After all this cautionary information, the best pot of dried beans I ever cooked was while vacationing in South Carolina for a family get-together staying in a state park cabin. I threw everything in the slow cooker at 11:00 at night including the seasonings and two big ham hocks, stirred it all up and woke up next morning to the WONDERFUL aroma of pinto beans. Everyone loved them and they were wonderfully tender and delicious. They still talk about those beans.
Blackeyed peas are delicious served over a bed of cooked rice or simply on their own. They are also a wonderful source of protein as well as very economical to the budget-minded chef.
CORNBREAD, SOUTHERN STYLE
Recipe from Reader of The Apopka Chief and The Planter newspapers
1 cup yellow cornmeal
1/2 cup all purpose flour
1 teaspoon salt
Dash* of garlic powder (*a dash is defined as ‘less than 1/8 of a teaspoon’ but I just do a couple of shakes)
Dash of cayenne pepper
1 tablespoon baking powder or… **see below for alternatives to using baking powder
1 cup buttermilk (if you are out of buttermilk, plain milk with a teaspoon of vinegar will curdle the milk in five minutes and you don’t need to run out for buttermilk.)
1/2 cup milk
1 large egg
1/2 teaspoon baking soda
1/4 cup butter or shortening… to be melted and poured into the batter… or, if you want to do it the old-fashioned way, use hot bacon grease instead! Daddy slowly pours while Mama quickly stirs it into the batter.
2 tablespoons butter for greasing the skillet (plus a tablespoon cooking oil to increase the butter’s smoke point)
Preheat oven to 450 degrees.
Mix the dry ingredients together in a bowl: cornmeal, flour, salt, garlic, cayenne, and baking powder. Set aside.
Combine and mix buttermilk and milk with an egg. Stir in 1/2 teaspoon baking soda. Immediately pour this wet mixture into the dry cornmeal and flour mixture. Stir until well combined.
Melt the 1/4 cup of shortening and add to the batter slowly, mixing together until just combined.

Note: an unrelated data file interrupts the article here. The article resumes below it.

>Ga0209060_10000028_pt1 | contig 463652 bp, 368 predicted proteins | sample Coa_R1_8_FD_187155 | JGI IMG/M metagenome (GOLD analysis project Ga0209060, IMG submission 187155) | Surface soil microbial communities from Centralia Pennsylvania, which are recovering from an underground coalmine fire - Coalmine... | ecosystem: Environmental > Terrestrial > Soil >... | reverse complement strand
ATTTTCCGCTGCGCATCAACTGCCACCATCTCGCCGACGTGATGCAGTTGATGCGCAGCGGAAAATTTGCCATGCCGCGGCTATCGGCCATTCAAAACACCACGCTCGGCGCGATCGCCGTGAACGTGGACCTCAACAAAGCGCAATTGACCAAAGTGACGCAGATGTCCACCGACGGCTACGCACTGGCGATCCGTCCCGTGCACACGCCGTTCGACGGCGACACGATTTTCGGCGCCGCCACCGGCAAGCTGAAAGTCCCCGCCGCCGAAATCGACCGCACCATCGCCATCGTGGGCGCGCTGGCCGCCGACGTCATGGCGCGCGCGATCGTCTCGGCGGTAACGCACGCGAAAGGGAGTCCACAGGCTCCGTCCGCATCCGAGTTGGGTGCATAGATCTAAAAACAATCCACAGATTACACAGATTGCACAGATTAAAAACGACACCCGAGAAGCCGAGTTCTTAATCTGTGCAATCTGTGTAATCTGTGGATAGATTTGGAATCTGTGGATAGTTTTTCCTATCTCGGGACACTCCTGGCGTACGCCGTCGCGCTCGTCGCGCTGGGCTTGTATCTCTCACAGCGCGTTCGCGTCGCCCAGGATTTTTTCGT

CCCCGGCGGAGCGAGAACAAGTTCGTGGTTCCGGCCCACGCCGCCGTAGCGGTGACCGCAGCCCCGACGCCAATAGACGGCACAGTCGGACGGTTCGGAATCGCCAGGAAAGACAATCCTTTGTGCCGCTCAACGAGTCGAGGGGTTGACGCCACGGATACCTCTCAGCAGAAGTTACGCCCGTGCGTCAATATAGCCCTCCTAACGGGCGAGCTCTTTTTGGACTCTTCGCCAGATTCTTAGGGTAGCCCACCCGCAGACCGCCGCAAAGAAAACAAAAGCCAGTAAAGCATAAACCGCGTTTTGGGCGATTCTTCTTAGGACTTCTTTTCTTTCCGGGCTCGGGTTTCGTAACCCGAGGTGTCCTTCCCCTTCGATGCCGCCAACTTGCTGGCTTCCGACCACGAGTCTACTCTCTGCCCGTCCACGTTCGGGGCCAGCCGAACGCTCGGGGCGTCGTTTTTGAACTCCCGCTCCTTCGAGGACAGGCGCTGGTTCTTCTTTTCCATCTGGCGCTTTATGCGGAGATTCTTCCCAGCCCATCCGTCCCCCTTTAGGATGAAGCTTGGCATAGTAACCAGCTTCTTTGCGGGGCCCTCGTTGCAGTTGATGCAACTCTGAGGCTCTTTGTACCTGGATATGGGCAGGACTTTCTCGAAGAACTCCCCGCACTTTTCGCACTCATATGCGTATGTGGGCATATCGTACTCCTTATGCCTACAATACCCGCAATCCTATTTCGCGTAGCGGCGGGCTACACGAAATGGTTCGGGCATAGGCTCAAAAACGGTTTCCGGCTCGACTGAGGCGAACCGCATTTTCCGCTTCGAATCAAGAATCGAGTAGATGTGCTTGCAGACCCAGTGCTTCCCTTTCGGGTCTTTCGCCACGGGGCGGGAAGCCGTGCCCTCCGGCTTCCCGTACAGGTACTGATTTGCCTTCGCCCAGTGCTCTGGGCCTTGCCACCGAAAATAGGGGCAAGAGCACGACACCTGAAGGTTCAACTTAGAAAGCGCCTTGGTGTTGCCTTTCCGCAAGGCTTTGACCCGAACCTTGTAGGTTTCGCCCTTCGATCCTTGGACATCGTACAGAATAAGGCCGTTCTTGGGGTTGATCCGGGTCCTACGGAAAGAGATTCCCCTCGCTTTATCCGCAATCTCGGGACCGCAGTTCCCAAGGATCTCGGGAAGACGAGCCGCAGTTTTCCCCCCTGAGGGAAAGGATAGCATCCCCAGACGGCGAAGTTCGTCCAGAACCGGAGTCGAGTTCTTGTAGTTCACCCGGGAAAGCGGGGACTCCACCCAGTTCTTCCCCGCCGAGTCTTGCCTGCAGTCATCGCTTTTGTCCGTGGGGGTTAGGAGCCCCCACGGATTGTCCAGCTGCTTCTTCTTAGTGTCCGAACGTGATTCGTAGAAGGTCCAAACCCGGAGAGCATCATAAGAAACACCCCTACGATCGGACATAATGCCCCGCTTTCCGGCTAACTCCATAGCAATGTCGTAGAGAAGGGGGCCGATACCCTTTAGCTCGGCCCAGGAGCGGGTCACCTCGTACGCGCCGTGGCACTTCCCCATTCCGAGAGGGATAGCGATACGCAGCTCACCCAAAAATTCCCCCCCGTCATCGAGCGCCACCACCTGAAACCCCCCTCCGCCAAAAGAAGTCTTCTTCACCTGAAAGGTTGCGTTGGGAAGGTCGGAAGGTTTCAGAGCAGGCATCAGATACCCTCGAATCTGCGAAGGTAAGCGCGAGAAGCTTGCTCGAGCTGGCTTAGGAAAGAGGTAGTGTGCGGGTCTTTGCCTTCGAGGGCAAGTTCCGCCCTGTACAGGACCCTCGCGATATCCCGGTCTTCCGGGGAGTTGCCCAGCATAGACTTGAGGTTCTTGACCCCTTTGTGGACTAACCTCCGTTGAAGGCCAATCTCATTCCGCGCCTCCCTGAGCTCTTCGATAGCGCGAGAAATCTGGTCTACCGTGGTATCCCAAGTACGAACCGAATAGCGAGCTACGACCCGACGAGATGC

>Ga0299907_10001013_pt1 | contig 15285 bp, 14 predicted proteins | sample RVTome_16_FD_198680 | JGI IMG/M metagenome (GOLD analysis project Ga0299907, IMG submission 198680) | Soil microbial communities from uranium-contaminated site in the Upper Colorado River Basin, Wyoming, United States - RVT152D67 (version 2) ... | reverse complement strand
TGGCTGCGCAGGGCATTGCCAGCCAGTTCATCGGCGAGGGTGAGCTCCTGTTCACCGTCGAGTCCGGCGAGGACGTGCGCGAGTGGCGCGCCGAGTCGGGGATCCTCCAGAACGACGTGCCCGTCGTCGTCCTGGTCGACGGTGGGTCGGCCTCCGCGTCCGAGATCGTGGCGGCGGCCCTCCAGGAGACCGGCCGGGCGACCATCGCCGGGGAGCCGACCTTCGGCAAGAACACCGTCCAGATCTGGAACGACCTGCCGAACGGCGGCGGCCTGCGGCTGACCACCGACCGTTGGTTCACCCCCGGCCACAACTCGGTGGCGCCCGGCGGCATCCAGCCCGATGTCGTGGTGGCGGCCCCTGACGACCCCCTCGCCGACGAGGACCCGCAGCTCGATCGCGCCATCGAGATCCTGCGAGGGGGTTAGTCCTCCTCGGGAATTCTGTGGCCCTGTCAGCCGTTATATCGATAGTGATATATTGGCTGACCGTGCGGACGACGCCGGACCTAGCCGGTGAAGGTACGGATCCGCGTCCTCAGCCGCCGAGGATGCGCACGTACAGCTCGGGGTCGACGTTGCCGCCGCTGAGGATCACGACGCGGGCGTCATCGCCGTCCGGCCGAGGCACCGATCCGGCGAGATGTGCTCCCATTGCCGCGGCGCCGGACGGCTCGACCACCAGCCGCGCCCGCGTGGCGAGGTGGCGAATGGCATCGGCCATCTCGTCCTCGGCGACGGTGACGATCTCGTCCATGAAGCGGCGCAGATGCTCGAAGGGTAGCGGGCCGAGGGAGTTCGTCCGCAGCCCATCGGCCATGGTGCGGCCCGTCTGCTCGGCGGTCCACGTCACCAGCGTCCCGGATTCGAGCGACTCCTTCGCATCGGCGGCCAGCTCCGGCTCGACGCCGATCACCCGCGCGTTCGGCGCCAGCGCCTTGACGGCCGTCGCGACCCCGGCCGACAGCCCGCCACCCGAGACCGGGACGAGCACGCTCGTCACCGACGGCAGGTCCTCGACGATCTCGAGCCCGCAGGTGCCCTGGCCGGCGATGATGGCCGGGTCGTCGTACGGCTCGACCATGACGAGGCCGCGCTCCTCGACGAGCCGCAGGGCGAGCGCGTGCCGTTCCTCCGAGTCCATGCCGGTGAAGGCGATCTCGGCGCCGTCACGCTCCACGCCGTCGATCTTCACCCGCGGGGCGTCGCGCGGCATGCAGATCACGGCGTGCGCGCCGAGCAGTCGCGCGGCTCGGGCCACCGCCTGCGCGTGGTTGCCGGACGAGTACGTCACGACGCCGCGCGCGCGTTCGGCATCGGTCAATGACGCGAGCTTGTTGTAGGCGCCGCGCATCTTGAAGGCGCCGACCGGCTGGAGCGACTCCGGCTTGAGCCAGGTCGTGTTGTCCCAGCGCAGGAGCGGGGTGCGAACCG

Place skillet in hot oven for a few minutes (watch it) until hot. This next needs to be done quickly, and be very careful with the hot skillet. With oven mitts, pull the skillet out of the oven and add two tablespoons shortening (can be butter) making sure it covers the surface of the hot pan. Quickly pour the cornbread batter into the heated skillet. It will sizzle and make a lovely crispy brown surface on the bottom and sides of your cornbread that tastes and smells so good. Using oven mitts, carefully place the heavy skillet back into the oven and bake for 20 to 25 minutes until brown. Butter and serve immediately.
When you get good at making this recipe, you will be able to orchestrate the heating of the skillet with the mixing of the cornbread batter. The quicker you get the mixed batter into the hot skillet and into the oven, the better. You do not want the leavening to go flat before you get it into the oven.
**For folks who can detect the bitter taste of baking powder in baked goods (as my family members can), in place of one tablespoon of baking powder, use 3/4 teaspoon baking soda (also called bicarbonate of soda) plus 1 tablespoon vinegar. The baking soda will neutralize the vinegar taste so it is virtually undetectable. Add the dry baking soda with the other dry ingredients in your recipe and add the vinegar with the liquid ingredients.
Alternatively, 3/4 teaspoon baking soda and 1-1/2 teaspoons cream of tartar equals 1 tablespoon baking powder. This is what I use in this cornbread recipe in place of 1 tablespoon of baking powder.
Actually, plain old buttermilk and baking soda is a wonderful leavening agent for quick breads such as cornbread. The buttermilk itself provides the acid that reacts with the baking soda to make baked goods rise.
Baking powder is a much more expensive leavening agent than these alternatives, so this is more economical than using traditional baking powder and doesn’t taste bitter to people who may be sensitive to the sodium aluminum sulfate contained in some baking powders.
Recipe from Food Favorites of Plains, Georgia Plains Pot Pourri
Mix 1/2 to 3/4 cup plain cornmeal with enough water to make a soupy mixture. Add a dash of salt and mix well. Have a cast-iron skillet on top of the stove, well greased and hot. Stir cornmeal mixture before pouring onto hot skillet. When bottom becomes brown, turn hoecake with a plate and cook other side. Make sure skillet is greased well again before cooking another hoecake. Always stir cornmeal mixture before pouring onto hot skillet.
BONNIE MILLIKEN’S APPLE CRISP
Recipe from Northside Baptist Church cookbook
1 tablespoon water
1 teaspoon almond extract
6 cups (4 medium) tart apples, sliced and unpeeled
Heat oven to 375 degrees. Place apples in a 1-1/2 quart casserole that has been sprayed with non-stick cooking spray. Mix water and almond extract. Pour over apples. Toss to coat.
1/2 cup uncooked oatmeal
2 tablespoons all-purpose flour
2 tablespoons white or brown sugar or Splenda
2 tablespoons chopped almonds
1/2 teaspoons ground cinnamon
3 tablespoons reduced-fat margarine
Mix crunchy topping ingredients until well mixed and crumbly, then sprinkle the topping over the apples. Bake at 375 degrees for about 30 minutes or until top is golden brown and apples are tender.
1/2 cup plain nonfat yogurt
1/8 teaspoon almond extract
1 teaspoon sugar or Splenda
Serve Apple Crisp warm with yogurt topping.